Smoking marijuana was a way of getting through the day for journeyman Michael Wilborn. It calmed his nerves, helped alleviate the boredom of mundane parts of his job (residential work) and helped him sleep at night.
Summer is just about over but electrical contractors are still feeling the heat. There’s a deadline approaching on a lot of vital household repairs—ones that might have been long neglected but must now be rectified by experts.
Every electrical contractor involved in the installation and maintenance of life safety systems knows that what really drives the fire market is local, state and federal building codes and the Authority Having Jurisdiction (AHJ). That’s not necessarily a bad thing.
Sometimes the last 5 or 10 percent of the job is the hardest to complete, and the most expensive per item. You think that you have reached substantial completion and want to come to an understanding about what is left to be done for final completion and final payment.
The poet Robert Burns wrote that “the best laid plans of mice and men may soon go asunder.” (In the original, it was written: “The best laid schemes o’ mice an’ man gang aft agley.”) Nothing could be truer for construction schedules.
There are hundreds of examples: no written contract for a small commercial repair or home improvement; a “letter of intent” so you can start work; verbal direction to perform extras; your written contract not signed by the owner. Do you have an enforceable contract?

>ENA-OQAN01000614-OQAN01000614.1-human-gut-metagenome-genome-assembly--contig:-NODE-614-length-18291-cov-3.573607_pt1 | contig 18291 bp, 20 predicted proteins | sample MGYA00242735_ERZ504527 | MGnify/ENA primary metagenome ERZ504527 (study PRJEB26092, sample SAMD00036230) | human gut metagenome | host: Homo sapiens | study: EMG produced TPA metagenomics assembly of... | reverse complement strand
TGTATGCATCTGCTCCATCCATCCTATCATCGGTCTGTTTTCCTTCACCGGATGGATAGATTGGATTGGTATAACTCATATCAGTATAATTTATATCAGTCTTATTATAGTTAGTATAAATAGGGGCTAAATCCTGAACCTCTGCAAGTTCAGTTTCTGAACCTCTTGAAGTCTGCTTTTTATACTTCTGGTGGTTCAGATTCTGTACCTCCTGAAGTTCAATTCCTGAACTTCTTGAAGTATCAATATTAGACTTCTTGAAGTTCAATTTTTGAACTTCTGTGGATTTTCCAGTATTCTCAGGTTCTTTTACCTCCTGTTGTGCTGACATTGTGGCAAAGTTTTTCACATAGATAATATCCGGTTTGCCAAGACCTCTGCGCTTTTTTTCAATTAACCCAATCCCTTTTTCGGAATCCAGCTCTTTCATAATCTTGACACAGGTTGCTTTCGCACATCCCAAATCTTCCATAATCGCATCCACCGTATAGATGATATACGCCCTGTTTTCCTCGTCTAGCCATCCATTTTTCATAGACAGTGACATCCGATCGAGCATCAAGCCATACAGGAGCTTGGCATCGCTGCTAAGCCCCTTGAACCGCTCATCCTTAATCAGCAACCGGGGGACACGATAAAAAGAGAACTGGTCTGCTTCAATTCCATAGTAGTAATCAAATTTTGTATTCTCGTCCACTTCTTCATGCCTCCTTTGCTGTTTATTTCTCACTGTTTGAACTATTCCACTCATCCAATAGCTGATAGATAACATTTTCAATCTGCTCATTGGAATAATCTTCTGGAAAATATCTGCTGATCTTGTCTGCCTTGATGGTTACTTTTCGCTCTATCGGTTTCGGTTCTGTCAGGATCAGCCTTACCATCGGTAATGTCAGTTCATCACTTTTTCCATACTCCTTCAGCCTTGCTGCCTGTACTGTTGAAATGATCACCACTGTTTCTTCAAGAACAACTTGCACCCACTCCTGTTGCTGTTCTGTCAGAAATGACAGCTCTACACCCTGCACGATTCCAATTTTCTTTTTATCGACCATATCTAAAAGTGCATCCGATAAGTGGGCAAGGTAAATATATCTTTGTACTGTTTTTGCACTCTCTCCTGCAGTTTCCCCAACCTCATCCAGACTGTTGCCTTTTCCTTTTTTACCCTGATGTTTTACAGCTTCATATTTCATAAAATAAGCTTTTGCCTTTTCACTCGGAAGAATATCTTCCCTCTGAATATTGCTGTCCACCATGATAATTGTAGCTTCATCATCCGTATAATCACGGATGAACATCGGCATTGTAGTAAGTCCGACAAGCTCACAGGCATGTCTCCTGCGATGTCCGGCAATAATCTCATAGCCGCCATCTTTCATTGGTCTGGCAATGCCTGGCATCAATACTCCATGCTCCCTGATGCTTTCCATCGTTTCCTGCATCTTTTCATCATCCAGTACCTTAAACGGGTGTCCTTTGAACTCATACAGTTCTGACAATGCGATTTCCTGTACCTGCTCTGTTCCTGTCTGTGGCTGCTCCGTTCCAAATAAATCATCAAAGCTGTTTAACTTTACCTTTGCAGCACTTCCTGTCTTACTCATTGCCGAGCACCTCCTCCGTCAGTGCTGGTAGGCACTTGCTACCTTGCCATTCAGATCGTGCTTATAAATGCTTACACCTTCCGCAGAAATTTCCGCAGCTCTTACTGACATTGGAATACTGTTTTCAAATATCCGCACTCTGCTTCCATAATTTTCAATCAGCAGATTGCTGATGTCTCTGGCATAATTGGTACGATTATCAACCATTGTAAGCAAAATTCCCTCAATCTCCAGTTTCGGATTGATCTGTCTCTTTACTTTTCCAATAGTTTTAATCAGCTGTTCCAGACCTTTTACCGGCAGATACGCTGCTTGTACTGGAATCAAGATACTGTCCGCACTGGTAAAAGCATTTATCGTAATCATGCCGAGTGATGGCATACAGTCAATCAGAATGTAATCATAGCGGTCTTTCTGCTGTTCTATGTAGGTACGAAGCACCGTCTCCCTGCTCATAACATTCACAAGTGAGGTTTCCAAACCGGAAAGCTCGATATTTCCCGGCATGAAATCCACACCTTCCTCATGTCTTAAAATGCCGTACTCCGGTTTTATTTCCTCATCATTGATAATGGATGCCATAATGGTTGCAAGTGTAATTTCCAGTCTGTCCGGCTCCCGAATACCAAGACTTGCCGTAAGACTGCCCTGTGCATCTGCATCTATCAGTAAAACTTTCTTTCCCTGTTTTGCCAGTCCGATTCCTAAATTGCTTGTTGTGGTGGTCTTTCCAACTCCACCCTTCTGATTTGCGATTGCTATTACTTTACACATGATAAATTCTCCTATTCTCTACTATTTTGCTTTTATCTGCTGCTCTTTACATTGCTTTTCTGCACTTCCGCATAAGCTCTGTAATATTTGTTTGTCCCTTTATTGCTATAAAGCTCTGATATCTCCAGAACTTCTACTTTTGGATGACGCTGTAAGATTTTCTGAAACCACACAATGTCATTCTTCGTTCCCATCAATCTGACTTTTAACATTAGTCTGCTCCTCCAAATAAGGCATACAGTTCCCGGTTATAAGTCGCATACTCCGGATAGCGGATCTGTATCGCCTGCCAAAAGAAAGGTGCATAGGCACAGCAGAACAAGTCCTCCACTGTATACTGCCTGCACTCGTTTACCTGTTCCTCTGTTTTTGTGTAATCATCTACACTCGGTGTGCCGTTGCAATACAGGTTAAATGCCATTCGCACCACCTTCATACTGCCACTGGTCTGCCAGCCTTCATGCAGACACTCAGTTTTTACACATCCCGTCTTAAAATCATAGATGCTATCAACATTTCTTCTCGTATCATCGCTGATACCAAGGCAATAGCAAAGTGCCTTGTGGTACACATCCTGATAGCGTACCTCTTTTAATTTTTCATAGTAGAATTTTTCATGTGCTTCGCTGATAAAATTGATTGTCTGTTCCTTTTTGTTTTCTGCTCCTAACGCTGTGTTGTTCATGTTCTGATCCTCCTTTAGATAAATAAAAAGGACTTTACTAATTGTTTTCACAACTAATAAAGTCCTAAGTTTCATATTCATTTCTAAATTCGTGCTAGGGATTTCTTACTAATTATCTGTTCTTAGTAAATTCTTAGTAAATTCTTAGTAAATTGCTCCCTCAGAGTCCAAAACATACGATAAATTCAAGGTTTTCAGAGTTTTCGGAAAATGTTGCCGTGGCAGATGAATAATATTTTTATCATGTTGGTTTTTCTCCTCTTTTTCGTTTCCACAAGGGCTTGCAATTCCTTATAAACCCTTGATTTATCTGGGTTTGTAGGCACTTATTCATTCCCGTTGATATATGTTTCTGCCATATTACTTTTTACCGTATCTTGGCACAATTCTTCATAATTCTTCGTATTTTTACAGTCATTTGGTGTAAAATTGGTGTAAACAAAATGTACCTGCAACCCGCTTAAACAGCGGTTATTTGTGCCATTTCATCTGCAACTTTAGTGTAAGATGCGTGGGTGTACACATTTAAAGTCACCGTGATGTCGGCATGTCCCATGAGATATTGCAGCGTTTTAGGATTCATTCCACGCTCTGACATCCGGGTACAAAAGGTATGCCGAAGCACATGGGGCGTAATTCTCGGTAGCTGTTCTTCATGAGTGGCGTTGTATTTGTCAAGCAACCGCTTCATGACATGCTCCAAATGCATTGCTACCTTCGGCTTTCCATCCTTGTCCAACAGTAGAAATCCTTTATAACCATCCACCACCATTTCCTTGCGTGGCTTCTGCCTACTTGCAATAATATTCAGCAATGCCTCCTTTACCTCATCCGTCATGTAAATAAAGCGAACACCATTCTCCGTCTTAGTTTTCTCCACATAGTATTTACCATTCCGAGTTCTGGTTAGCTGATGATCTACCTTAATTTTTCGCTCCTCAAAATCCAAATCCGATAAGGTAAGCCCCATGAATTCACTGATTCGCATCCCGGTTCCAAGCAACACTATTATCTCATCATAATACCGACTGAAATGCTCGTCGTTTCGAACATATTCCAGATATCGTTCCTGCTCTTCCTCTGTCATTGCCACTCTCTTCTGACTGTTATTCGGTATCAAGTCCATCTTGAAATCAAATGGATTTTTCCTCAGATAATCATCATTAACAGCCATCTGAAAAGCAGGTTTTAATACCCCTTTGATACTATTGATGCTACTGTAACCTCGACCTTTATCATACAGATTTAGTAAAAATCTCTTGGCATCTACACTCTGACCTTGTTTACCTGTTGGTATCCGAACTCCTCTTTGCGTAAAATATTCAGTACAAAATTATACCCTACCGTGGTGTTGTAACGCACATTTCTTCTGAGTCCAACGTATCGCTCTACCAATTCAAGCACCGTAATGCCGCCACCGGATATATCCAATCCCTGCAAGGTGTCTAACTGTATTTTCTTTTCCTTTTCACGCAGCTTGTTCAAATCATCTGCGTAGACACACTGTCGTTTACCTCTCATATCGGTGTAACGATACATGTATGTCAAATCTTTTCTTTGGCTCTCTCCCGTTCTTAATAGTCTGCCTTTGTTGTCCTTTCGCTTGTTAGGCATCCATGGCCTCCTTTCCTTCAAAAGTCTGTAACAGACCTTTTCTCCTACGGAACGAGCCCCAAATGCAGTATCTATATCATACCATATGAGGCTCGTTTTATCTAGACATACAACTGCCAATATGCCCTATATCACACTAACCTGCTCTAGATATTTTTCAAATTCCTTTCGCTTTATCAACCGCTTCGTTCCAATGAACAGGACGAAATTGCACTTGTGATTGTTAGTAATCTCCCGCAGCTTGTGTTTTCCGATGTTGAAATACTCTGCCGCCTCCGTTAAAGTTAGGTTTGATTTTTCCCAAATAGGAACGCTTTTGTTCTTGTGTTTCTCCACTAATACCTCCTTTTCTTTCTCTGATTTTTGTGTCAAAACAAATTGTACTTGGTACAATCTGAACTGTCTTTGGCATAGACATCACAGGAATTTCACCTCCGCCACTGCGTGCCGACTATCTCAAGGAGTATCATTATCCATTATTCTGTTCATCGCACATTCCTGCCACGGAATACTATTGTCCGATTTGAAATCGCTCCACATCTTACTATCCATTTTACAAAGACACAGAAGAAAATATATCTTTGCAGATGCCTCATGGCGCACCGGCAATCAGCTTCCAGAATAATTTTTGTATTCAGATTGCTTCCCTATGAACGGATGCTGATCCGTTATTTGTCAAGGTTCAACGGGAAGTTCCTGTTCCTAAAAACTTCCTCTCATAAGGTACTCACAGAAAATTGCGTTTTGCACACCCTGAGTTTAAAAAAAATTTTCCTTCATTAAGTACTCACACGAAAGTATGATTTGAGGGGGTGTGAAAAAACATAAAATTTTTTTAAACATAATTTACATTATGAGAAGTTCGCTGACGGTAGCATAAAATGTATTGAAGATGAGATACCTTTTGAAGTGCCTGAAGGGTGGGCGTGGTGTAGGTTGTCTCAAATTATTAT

Electrical contractors are not unique in the problems they confront or the mistakes they make. Your increased exposure, however, comes from the fact that you tend to be one of the first trades on the job at the start of construction and one of the last at the end.
It is common practice in construction for an owner to require lien releases when payments are made. This way, the owner hopes to obtain assurances that the general contractor has paid its subcontractors and suppliers.
American law contains a concept known as “legal fiction.” For reasons of equity or otherwise, the law sometimes pretends that something exists when it does not, or that something does not exist when it does.
Some time ago, I represented a pharmaceutical company, which for years had employed an electrical contractor for maintenance and upgrades to its plant on a time-and-material basis. The owner then contracted for a new building to manufacture and package a dietary powder.
Change orders can be expected in construction, including error and omission corrections in the contract documents, changes in design, taking account of changed conditions, and change orders for claims (overtime, delays, and interferences).
The electrical contractors I know are intelligent, honest, and intent on doing a good job. These traits are significant and worthy of respect. But, by themselves, they will not protect you from “ailments” that are endemic to the profession.
When you encounter a problem job, your attention may become overly focused on solving the immediate, day-to-day concerns. You know the claim must be assembled and submitted, but you’re not ready. You know the facts, but they are not organized for an effective presentation.
Adverse events that cannot be blamed on the parties can, and do, occur on construction projects. Where the events are predictable (rain, snow, cold weather, etc.), the contractor is usually presumed to have accounted for them in its bid and schedule. No additional time or money will be given.